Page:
Stare long enough at all 201 episodes of The Office and certain patterns begin to emerge. For instance: The show stares staring back. A byproduct of their exhaustive charting of human history and culture (as told by the employees of the Dunder Mifflin Paper Company), Office Time Machine creators Joe Sabia and Aaron Rasmussen have introduced The Office Stare Machine, an emotional panopticon that allows a single user to observe every feeling ever expressed by Michael Scott and company—provided that those feelings were expressed silently and directly into the lens of a camera. It’s a map of the human heart, mind, and soul that could someday teach visiting extraterrestrials how the office drones of the early 21st century showed happiness, fear, sadness, and even obscure emotional states like “woolly” (the last of which, apparently, has significant overlap with “perplexed.”) One question that’s not cleared up by the site’s thorough FAQ: If The Office Stare Machine transmits these sentiments, does it mean The Office Stare Machine is also feeling these sentiments? And if so, what’s its opinion of having to mix in silent takes from the two Steve Carell-less seasons with those from the previous, clearly superior seasons? Furthermore: How can there be a series of clips for “disgruntled” when Michael specifically told Jan that everyone in the office is extremely gruntled?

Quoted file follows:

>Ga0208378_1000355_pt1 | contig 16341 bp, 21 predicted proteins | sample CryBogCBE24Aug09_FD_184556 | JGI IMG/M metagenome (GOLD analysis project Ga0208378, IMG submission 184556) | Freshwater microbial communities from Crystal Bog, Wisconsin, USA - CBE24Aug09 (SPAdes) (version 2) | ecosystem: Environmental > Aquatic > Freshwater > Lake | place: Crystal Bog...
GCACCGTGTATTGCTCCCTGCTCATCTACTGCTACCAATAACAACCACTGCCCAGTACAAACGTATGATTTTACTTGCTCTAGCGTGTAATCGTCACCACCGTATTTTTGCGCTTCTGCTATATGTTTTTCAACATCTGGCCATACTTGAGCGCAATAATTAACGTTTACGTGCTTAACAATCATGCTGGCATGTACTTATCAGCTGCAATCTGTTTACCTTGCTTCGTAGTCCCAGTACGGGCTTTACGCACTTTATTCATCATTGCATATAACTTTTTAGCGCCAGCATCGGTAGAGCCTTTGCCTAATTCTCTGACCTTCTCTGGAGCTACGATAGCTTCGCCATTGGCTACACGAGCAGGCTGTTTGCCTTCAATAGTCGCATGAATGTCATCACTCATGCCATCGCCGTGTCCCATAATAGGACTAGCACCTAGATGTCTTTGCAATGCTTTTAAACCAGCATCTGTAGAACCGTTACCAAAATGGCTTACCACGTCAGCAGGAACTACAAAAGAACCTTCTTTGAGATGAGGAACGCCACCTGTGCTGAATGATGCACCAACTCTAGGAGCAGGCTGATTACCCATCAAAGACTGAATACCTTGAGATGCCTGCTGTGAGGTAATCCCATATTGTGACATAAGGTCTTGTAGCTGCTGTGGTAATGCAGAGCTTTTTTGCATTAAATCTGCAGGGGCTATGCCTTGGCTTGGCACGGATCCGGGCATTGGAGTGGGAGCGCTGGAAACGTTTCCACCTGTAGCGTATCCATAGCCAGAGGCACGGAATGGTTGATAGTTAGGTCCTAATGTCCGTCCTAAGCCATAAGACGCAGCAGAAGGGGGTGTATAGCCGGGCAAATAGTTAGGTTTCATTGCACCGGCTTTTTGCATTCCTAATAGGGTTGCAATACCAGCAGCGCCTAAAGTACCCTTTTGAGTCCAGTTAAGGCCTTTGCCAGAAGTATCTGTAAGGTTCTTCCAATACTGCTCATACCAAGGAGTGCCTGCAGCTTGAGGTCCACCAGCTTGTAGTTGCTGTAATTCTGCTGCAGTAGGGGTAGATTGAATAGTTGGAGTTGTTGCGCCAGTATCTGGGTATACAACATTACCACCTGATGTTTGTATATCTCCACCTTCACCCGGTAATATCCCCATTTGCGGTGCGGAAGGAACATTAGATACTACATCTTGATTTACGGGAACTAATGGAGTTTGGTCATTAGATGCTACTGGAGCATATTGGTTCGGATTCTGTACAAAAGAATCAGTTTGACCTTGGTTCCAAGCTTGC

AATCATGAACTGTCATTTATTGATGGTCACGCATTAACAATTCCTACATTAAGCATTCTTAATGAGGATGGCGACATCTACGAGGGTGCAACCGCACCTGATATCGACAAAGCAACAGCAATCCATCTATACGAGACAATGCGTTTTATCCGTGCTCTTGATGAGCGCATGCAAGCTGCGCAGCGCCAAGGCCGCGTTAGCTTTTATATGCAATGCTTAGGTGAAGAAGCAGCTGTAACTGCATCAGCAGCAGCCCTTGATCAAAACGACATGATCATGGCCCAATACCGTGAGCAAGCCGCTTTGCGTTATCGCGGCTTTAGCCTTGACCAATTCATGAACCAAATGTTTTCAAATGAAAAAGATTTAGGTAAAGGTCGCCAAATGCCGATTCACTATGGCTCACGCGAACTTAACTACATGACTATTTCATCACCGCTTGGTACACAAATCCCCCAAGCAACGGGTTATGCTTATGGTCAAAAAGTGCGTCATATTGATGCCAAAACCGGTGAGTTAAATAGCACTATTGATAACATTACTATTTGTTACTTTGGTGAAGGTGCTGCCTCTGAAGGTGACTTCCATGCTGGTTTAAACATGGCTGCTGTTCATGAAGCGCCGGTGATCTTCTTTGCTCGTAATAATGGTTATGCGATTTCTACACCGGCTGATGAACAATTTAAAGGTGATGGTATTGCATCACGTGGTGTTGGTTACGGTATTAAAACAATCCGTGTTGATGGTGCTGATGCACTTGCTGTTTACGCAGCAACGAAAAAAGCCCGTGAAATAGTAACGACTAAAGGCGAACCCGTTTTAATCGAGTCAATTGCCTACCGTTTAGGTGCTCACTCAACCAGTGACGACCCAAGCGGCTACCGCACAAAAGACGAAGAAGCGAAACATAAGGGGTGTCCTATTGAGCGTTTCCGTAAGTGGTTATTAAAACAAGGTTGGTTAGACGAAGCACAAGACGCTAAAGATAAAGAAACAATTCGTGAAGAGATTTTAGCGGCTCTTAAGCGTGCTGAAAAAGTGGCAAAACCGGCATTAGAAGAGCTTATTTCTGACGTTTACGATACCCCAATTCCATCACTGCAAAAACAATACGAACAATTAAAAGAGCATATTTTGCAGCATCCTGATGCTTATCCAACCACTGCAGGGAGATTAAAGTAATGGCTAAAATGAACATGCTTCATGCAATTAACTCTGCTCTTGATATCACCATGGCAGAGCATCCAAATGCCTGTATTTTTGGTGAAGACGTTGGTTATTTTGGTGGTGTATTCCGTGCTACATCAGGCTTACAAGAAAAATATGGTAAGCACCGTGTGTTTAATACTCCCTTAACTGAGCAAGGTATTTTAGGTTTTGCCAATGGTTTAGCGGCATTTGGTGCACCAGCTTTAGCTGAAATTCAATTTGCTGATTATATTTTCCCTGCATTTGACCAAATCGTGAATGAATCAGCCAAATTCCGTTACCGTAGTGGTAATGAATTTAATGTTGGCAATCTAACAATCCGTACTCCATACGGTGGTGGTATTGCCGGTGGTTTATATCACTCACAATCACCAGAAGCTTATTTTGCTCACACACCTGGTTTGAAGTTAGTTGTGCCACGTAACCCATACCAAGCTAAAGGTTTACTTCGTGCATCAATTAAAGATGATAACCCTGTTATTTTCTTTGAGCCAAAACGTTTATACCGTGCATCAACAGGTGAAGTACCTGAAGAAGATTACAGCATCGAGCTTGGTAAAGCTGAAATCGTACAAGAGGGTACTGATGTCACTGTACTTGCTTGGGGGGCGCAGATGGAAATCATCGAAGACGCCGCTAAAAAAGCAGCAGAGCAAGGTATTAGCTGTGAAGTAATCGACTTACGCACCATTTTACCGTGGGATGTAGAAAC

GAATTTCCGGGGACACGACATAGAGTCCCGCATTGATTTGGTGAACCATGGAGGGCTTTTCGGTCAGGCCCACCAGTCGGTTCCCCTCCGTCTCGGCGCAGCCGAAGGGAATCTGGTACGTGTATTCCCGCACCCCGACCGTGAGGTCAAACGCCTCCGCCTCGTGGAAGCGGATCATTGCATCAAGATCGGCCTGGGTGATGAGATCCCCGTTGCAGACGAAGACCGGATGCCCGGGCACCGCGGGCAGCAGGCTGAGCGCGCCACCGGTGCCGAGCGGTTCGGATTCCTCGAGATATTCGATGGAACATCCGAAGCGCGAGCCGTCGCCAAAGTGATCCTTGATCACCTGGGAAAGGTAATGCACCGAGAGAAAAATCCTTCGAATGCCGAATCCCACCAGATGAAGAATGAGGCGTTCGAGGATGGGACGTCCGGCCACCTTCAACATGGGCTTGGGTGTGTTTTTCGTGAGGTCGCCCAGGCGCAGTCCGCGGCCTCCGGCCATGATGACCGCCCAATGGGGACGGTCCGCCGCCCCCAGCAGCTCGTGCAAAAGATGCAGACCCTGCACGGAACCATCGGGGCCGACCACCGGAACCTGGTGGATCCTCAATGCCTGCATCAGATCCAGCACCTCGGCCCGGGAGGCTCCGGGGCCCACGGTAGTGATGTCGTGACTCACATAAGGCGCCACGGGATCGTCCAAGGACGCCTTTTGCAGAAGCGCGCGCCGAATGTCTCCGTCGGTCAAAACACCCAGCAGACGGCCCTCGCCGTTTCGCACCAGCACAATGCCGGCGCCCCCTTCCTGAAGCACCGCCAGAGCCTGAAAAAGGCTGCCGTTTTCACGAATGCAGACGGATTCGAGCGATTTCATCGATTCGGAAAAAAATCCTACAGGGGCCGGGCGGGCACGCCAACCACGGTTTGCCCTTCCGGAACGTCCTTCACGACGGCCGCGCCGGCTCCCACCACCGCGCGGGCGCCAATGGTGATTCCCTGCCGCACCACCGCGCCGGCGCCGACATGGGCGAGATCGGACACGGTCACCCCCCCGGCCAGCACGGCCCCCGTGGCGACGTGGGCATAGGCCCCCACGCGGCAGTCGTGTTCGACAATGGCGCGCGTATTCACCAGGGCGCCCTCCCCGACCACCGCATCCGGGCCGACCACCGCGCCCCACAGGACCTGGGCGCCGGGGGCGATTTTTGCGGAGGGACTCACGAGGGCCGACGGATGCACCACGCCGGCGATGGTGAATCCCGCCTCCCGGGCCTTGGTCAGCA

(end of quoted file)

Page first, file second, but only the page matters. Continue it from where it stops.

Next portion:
Send your Great Job, Internet tips to GJI@avclub.com